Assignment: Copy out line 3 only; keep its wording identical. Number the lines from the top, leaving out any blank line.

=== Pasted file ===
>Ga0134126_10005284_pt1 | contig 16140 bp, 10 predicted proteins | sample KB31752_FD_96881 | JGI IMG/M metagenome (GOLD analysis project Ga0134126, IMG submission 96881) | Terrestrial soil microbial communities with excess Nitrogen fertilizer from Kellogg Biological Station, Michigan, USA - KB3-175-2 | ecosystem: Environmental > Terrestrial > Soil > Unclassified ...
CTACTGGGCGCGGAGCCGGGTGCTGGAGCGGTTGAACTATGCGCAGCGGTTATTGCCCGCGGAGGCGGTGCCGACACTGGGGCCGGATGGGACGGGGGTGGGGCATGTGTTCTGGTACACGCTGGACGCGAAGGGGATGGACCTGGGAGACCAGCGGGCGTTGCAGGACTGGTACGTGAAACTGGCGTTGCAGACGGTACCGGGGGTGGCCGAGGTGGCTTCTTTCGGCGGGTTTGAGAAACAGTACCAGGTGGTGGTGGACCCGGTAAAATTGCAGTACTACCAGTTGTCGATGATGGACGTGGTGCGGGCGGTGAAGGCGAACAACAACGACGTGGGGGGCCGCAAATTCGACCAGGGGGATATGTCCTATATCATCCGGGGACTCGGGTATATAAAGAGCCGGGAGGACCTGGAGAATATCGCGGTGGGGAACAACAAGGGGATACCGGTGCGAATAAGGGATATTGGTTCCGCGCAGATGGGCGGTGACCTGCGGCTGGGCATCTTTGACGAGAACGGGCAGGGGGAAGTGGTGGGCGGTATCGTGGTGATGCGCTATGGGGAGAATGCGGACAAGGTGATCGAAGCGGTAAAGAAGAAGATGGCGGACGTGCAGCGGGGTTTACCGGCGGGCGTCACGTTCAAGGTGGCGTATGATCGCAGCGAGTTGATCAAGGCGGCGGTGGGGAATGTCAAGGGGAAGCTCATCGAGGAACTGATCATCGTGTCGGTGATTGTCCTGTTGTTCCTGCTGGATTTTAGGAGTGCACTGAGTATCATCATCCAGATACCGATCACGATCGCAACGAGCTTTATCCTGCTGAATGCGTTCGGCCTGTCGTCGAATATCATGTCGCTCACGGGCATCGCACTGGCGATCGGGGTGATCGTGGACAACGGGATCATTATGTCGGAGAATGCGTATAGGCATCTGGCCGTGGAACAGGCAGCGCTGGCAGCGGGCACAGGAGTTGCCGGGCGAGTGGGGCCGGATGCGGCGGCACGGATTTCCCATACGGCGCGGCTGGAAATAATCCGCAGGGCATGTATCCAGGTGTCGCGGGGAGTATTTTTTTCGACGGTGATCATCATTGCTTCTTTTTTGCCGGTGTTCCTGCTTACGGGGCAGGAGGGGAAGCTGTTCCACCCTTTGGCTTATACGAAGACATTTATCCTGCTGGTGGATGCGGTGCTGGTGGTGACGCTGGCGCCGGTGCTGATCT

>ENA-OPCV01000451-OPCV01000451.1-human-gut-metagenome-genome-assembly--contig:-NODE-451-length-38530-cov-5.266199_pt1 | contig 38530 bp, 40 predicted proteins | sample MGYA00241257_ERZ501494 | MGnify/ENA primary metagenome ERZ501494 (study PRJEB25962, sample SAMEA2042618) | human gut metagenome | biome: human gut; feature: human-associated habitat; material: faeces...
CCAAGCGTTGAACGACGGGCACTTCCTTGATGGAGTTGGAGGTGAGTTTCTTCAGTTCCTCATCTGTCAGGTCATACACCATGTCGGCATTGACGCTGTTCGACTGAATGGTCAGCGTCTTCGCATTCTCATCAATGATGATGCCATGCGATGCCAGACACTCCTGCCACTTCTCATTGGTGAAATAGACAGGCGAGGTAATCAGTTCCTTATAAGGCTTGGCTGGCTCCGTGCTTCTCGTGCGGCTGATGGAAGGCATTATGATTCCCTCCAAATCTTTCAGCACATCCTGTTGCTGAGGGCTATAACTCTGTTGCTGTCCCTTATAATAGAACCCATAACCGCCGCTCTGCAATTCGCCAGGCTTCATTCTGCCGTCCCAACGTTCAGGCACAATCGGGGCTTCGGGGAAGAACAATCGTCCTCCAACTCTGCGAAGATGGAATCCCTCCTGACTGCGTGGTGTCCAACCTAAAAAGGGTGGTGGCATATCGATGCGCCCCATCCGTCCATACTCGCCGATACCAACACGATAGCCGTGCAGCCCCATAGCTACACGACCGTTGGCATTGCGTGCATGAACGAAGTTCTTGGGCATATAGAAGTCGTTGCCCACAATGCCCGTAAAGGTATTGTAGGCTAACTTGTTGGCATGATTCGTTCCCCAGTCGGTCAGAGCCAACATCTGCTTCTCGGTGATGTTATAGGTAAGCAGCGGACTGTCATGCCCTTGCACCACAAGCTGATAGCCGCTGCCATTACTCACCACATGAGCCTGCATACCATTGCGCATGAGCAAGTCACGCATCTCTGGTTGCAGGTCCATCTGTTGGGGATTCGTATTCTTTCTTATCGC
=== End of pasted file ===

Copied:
>ENA-OPCV01000451-OPCV01000451.1-human-gut-metagenome-genome-assembly--contig:-NODE-451-length-38530-cov-5.266199_pt1 | contig 38530 bp, 40 predicted proteins | sample MGYA00241257_ERZ501494 | MGnify/ENA primary metagenome ERZ501494 (study PRJEB25962, sample SAMEA2042618) | human gut metagenome | biome: human gut; feature: human-associated habitat; material: faeces...